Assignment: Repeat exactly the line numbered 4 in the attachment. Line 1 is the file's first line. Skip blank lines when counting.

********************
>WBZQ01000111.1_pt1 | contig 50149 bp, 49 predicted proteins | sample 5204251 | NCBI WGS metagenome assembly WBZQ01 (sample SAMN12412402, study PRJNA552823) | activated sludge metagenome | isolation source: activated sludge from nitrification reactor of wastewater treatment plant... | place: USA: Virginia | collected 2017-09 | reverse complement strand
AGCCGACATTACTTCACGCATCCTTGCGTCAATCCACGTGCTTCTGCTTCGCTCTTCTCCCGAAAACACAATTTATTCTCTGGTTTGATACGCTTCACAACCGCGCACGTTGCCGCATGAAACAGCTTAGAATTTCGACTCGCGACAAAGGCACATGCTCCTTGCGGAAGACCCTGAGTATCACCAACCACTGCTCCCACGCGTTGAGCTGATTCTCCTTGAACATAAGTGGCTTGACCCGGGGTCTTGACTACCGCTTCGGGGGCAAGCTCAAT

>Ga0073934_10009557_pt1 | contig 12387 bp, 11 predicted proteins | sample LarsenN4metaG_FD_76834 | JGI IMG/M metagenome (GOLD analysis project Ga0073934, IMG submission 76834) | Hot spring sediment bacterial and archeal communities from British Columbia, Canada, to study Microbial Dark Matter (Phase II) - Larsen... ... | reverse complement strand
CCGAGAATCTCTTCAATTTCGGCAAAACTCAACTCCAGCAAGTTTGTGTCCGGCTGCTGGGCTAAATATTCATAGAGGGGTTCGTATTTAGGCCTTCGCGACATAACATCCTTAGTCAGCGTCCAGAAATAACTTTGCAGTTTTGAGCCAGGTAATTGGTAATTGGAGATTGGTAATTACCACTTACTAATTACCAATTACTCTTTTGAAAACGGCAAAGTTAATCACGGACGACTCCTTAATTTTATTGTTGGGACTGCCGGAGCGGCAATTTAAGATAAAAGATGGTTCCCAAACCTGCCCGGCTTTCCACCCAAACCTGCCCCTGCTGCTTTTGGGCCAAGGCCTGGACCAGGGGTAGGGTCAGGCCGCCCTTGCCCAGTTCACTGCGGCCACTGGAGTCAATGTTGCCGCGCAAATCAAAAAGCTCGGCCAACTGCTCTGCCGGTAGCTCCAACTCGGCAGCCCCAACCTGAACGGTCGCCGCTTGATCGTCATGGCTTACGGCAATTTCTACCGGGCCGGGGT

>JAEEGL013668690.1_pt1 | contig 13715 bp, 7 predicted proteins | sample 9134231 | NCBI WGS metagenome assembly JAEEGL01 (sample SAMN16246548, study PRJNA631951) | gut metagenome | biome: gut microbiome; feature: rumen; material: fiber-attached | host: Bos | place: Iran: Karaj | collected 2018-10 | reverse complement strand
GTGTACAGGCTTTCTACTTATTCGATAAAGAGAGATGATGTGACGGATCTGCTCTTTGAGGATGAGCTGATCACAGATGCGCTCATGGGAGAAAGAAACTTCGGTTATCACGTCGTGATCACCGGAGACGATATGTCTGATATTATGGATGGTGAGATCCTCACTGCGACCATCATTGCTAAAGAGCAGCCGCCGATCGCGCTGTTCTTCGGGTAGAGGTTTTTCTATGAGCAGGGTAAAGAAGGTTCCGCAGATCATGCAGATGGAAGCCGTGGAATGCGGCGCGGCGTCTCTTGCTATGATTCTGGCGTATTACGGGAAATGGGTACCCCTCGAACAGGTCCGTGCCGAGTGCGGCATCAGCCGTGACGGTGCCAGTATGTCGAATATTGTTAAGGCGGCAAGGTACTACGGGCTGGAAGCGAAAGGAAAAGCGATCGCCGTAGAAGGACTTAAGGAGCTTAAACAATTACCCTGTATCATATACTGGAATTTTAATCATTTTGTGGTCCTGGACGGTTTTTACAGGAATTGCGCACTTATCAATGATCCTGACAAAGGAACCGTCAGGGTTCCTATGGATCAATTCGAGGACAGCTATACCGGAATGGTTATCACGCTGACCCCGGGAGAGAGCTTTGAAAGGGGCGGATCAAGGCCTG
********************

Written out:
CCGAGAATCTCTTCAATTTCGGCAAAACTCAACTCCAGCAAGTTTGTGTCCGGCTGCTGGGCTAAATATTCATAGAGGGGTTCGTATTTAGGCCTTCGCGACATAACATCCTTAGTCAGCGTCCAGAAATAACTTTGCAGTTTTGAGCCAGGTAATTGGTAATTGGAGATTGGTAATTACCACTTACTAATTACCAATTACTCTTTTGAAAACGGCAAAGTTAATCACGGACGACTCCTTAATTTTATTGTTGGGACTGCCGGAGCGGCAATTTAAGATAAAAGATGGTTCCCAAACCTGCCCGGCTTTCCACCCAAACCTGCCCCTGCTGCTTTTGGGCCAAGGCCTGGACCAGGGGTAGGGTCAGGCCGCCCTTGCCCAGTTCACTGCGGCCACTGGAGTCAATGTTGCCGCGCAAATCAAAAAGCTCGGCCAACTGCTCTGCCGGTAGCTCCAACTCGGCAGCCCCAACCTGAACGGTCGCCGCTTGATCGTCATGGCTTACGGCAATTTCTACCGGGCCGGGGT